Good points. One note of caution though: I was funded by Wellcome for my D.Phil. (more proof that the vetting systems are flawed). They made a point of paying their researchers more, because they were worried that some good people were put off by the salaries. Their intention was to shame government funders into paying more, or to shift the market rates for researchers. Instead it just created a two-tier system, with the lucky few paid more, and everyone else still struggling along on a pittance. So what I’m saying is the non-government funders can’t do it on their own.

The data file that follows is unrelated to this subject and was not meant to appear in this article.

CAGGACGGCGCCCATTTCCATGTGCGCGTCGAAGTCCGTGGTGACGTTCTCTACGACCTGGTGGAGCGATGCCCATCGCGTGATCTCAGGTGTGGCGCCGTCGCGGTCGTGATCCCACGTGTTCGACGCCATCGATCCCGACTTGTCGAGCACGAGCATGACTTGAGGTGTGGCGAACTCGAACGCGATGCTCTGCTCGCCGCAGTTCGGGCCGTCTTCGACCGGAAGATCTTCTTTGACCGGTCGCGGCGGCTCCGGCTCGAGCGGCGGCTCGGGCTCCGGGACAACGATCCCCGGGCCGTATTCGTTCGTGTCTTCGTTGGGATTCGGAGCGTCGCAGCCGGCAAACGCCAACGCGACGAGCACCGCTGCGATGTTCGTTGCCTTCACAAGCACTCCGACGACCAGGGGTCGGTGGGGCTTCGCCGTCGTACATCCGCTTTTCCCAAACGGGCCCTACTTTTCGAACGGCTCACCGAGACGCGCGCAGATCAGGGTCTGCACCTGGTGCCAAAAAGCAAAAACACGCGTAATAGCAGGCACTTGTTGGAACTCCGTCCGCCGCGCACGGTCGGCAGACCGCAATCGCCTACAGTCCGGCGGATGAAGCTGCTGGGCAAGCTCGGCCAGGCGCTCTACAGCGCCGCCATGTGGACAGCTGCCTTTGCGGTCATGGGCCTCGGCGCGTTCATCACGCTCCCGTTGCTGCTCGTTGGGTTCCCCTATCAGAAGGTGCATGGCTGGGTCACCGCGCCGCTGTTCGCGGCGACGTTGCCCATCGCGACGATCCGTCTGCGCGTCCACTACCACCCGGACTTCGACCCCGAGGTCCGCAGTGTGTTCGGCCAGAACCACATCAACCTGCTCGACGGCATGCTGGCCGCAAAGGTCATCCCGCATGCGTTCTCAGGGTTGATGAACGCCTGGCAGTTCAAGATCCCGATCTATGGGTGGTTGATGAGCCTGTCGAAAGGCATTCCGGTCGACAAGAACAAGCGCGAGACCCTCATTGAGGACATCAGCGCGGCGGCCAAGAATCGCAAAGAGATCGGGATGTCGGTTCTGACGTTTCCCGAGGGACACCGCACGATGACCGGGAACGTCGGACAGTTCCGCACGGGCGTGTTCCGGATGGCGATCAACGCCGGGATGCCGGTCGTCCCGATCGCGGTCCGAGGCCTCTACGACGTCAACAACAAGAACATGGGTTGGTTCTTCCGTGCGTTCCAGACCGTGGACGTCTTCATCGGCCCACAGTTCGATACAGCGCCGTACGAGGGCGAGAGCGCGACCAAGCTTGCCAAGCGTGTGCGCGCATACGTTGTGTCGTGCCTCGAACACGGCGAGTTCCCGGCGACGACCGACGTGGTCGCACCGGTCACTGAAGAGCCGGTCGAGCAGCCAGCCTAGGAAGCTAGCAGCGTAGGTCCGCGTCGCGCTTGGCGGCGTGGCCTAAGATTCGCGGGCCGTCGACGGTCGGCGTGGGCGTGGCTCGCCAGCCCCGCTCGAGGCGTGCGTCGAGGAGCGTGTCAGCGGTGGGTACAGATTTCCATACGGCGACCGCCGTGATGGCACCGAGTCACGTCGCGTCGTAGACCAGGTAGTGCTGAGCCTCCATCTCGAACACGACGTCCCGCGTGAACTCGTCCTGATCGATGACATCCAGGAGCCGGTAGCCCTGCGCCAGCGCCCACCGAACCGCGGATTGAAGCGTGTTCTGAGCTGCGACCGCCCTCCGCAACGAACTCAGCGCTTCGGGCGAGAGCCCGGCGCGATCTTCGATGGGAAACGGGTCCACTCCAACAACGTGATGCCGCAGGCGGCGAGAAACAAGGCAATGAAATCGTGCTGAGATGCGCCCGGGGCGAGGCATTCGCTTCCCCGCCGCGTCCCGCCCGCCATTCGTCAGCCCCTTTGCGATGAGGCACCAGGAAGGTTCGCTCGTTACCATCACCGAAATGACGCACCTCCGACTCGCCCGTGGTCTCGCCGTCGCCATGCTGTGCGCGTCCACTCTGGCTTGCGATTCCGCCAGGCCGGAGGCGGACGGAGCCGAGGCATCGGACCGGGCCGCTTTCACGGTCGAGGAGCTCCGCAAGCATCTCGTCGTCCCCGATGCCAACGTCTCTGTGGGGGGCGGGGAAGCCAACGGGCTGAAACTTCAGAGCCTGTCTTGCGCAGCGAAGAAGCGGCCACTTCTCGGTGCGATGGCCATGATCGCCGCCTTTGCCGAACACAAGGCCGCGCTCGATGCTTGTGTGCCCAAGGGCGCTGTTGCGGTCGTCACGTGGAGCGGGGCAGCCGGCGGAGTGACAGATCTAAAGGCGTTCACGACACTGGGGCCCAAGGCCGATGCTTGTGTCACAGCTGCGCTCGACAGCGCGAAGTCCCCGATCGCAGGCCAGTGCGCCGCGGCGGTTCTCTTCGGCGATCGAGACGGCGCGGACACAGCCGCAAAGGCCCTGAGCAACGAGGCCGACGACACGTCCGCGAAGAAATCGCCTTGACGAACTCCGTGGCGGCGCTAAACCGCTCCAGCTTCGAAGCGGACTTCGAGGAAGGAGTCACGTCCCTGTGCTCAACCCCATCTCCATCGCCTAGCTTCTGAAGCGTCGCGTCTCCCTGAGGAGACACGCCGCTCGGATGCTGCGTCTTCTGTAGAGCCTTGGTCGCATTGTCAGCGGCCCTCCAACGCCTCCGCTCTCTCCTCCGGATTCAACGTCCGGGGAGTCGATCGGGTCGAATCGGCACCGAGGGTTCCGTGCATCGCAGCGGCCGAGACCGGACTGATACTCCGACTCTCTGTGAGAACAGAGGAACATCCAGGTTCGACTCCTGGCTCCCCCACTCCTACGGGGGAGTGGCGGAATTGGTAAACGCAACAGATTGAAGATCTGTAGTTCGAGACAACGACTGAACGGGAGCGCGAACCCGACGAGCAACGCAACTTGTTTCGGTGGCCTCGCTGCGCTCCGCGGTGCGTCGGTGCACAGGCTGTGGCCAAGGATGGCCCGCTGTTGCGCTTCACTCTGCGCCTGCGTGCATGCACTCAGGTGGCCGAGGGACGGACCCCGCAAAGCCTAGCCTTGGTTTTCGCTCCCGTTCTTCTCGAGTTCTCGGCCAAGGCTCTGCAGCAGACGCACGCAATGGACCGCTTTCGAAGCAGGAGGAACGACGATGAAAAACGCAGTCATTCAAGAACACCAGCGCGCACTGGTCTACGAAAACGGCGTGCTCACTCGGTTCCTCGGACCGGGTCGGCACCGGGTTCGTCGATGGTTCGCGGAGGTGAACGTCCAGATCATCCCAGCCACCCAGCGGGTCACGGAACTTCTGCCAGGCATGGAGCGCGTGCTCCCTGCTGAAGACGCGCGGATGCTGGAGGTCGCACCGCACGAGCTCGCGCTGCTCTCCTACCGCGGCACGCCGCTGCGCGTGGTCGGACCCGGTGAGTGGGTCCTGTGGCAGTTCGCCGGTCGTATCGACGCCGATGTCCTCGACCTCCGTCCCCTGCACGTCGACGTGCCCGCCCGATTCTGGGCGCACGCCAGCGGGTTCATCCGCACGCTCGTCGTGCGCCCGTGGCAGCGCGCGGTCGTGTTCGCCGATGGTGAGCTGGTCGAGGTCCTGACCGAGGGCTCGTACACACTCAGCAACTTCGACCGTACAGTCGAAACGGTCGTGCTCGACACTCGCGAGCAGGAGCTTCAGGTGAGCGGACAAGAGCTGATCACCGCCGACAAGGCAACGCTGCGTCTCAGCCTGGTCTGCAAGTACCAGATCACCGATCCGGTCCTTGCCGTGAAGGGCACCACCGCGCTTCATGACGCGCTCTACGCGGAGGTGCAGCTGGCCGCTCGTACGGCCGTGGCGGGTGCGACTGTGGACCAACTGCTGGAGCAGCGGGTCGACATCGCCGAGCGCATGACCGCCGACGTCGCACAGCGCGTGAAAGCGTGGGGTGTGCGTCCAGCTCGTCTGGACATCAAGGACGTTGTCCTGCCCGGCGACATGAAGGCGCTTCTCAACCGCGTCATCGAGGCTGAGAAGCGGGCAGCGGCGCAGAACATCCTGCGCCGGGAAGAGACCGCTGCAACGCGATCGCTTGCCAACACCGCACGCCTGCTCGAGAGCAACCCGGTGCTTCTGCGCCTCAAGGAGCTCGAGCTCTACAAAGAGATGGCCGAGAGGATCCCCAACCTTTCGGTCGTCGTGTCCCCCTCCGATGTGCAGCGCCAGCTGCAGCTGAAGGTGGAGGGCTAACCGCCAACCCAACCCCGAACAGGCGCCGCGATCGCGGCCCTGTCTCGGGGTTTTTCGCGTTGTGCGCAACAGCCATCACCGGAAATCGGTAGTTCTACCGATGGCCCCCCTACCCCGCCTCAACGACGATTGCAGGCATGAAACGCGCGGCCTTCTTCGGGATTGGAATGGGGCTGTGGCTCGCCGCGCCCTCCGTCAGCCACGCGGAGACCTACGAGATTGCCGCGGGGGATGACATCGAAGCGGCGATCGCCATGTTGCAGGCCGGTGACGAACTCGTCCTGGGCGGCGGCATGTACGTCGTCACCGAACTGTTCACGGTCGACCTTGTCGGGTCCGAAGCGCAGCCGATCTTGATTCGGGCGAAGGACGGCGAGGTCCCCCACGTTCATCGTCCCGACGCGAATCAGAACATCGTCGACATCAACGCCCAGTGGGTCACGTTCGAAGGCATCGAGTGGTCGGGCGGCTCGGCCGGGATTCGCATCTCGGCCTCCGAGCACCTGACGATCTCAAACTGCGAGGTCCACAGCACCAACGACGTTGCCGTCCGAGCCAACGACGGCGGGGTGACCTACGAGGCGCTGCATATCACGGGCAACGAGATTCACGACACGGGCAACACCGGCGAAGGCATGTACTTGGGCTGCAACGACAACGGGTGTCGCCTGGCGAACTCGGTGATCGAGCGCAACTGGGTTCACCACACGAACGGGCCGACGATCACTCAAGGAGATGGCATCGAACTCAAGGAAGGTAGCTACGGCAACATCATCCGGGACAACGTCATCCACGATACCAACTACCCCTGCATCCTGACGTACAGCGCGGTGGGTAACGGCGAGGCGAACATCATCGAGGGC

There is hope though: I worked briefly for the bit of the English Department of Health that runs the NIHR, and most of their money goes into big, long-term research centres on ten year grants. This is deliberately done to give researchers some stability. I’d like to see the money spread around a bit more widely than it is currently though. That might be more of an issue with biomedical research, which currently has little space for people who want to to do ‘small’ science (as opposed to sequencing everyone’s genome to cure all diseases). The incentives faced by universities probably don’t help, because their fight for money leads them to neglect faculty whose research doesn’t bring in megabucks (qualitative research suffers particularly from this).